Srila Prabhupada entered the house covered in flower petals, which the devotees had sprinkled from the top floor, and made his way to the small altar of Sri Panca-tattva. He offered full dandavats as if he were in the most sacred of holy places charming all of the devotees and guests present and then retired to the room that had been prepared for him. It had been a long trip. From New York he flew to Atlanta where he did a lively program at the airport. From there he flew to Jacksonville (since Gainesville at that time did not have access to commercial flights) where he was received by Gainesville temple president Hridayananda das, and a few other devotees. The first thing he said to them was, “Which way?” just like a “transcendental fighter, asking to be pointed toward the battle.” On the hour and a half drive to Gainesville, Prabhupada didn’t say much. Mostly he stared out the window, studying the landscape and local farming. After a short rest he returned to the temple sitting on the large blue velvet vyasasana which, under David’s direction, Joe and Ananga Manjari had labored so hard to make. (In fact, it was only finished some fifteen minutes before he arrived!) At that point he proceeded to give his arrival address beginning with this now most famous quote:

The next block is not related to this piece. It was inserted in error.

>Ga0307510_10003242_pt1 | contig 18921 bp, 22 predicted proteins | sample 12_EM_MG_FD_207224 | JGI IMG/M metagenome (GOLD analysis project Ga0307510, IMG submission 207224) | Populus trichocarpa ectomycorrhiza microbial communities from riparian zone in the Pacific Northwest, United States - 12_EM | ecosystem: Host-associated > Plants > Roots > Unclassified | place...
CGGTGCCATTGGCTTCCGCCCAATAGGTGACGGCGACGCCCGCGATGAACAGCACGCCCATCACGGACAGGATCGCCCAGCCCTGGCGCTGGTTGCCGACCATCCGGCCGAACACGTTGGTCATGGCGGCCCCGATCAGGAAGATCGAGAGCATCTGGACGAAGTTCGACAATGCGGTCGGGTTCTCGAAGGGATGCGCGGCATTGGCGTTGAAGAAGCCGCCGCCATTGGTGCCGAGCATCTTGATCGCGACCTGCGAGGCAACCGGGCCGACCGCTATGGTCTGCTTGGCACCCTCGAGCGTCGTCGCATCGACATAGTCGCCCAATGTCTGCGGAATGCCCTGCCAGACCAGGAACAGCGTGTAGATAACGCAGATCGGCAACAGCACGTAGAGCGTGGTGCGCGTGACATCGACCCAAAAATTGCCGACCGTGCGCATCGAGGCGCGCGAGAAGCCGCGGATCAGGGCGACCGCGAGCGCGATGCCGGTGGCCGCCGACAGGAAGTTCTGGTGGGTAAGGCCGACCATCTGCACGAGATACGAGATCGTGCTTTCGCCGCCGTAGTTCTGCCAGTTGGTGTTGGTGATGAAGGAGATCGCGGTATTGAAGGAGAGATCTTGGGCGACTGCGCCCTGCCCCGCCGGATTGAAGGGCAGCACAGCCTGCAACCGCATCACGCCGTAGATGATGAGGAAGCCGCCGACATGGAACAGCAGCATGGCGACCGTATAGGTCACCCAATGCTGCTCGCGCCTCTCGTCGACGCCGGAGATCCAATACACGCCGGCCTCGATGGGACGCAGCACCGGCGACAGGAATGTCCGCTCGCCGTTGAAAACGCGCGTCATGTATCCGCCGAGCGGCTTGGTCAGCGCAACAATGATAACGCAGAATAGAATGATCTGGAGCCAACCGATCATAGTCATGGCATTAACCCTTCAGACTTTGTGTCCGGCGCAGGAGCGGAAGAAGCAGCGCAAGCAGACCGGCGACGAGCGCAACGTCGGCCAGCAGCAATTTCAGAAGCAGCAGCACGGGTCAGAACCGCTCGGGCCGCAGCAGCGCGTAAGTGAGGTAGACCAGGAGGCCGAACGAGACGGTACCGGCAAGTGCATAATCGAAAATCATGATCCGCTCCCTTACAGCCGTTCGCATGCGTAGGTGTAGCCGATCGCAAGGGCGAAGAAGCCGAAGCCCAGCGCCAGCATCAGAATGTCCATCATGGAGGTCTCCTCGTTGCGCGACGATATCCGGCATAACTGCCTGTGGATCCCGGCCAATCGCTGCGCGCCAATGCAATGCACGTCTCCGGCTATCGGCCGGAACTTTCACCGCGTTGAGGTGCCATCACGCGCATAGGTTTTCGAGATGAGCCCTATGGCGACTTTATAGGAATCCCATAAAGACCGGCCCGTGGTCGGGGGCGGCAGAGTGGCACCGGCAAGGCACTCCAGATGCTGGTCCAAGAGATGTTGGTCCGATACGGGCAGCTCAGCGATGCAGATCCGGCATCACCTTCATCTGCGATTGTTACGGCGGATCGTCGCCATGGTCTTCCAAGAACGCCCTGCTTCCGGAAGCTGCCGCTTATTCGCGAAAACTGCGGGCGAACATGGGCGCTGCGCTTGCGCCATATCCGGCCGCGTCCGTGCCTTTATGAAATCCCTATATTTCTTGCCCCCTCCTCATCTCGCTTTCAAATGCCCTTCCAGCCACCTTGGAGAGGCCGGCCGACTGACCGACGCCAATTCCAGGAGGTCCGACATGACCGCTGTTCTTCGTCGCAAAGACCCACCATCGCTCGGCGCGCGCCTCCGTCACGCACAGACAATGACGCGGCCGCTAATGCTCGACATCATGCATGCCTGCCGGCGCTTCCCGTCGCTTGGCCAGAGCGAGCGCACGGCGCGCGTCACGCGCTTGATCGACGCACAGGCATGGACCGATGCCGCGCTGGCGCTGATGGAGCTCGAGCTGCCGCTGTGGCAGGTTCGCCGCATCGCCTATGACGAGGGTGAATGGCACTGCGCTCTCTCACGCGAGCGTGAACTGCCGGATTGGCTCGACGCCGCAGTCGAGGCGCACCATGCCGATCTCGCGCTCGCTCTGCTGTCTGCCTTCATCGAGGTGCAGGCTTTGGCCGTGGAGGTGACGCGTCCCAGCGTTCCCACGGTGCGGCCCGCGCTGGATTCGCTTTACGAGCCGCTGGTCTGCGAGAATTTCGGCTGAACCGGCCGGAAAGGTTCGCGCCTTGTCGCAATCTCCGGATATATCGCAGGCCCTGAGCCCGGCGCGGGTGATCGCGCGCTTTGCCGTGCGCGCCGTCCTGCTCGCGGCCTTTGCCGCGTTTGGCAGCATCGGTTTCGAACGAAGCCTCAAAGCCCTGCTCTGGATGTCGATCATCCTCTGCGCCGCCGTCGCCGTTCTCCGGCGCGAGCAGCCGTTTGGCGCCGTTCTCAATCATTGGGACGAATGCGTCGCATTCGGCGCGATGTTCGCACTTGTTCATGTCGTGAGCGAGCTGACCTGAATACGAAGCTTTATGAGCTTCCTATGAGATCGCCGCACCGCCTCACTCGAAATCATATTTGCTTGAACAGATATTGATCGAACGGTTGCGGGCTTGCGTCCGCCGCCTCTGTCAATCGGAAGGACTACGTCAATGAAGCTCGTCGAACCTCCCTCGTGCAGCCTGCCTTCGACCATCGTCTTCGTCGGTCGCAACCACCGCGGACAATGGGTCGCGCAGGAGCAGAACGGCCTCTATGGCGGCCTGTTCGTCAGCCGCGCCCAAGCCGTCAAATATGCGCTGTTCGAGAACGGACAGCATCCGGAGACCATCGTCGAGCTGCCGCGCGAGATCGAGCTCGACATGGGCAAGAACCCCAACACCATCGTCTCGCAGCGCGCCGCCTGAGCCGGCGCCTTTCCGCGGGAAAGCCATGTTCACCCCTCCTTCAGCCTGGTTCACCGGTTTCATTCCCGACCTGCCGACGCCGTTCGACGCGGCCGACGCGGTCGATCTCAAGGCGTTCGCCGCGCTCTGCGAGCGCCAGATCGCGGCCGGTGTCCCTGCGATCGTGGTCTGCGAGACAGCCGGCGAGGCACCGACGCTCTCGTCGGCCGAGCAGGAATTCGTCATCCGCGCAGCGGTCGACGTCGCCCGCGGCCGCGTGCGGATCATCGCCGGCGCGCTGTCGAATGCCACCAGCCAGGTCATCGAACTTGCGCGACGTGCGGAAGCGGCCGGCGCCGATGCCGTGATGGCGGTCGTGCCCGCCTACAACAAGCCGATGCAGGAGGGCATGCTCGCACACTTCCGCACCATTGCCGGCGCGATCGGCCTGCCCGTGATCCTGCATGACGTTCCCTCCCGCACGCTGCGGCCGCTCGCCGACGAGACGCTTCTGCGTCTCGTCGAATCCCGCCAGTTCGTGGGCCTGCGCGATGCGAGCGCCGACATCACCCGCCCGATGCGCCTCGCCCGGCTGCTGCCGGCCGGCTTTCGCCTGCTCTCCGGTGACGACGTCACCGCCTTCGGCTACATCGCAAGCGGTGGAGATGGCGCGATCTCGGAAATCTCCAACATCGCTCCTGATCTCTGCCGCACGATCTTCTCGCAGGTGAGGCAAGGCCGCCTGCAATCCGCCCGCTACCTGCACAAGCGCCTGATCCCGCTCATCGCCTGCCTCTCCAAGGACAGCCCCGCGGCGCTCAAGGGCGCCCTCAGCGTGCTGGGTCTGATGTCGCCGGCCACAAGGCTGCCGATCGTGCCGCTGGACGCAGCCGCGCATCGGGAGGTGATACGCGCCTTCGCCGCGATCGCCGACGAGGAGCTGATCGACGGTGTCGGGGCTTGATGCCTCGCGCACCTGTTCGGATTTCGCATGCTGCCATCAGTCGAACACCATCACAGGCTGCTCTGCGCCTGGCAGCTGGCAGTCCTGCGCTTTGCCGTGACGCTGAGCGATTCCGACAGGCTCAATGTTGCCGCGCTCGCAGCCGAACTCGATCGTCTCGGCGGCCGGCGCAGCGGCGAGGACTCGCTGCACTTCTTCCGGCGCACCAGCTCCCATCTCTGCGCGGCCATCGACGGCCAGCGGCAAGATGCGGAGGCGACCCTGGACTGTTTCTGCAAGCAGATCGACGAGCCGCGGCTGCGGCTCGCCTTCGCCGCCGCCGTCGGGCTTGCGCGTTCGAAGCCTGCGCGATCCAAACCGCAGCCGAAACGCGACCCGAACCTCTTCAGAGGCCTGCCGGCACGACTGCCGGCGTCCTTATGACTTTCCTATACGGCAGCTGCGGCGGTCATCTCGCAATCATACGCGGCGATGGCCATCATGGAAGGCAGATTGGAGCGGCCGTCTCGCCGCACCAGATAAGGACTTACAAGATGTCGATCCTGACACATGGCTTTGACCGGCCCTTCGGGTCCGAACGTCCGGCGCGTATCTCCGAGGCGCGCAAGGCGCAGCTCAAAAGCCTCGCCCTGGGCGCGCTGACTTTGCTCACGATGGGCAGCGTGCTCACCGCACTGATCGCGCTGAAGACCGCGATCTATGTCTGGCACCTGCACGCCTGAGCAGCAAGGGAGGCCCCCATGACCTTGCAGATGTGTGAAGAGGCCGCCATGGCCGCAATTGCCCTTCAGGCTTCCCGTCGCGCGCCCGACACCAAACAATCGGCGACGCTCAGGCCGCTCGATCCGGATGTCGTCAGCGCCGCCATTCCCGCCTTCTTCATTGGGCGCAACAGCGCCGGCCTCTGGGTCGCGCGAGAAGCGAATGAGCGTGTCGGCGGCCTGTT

“We see you chanting the maha-mantra. Lord Chaitanya Mahaprabhu predicted that in every village, town and country on the surface of the globe this sankirtana movement will be spreading. So we are very much obliged to you that in this remote place, which is thousands and thousands of miles away from Lord Chaitanya’s birthplace, Navadvipa; you are carrying out, to fulfill His desire, chanting the Hare Krishna mantra.”

Prabhupada’s calling Gainesville “this remote place” can be interpreted in different ways. First of all, from his vantage point it was remote. After all, usually he would just fly directly to the city he wanted to go to. But in this case he had to fly from New York to Jacksonville, with a two-hour layover in Atlanta, and then the long drive from Jacksonville to Gainesville along a country road with not much in sight. But from another view point, when one has Navadvipa, the birthplace of Lord Chaitanya and the sankirtana movement, as the center, all of these Western cities be they Gainesville, New York or L.A. were far, far remote.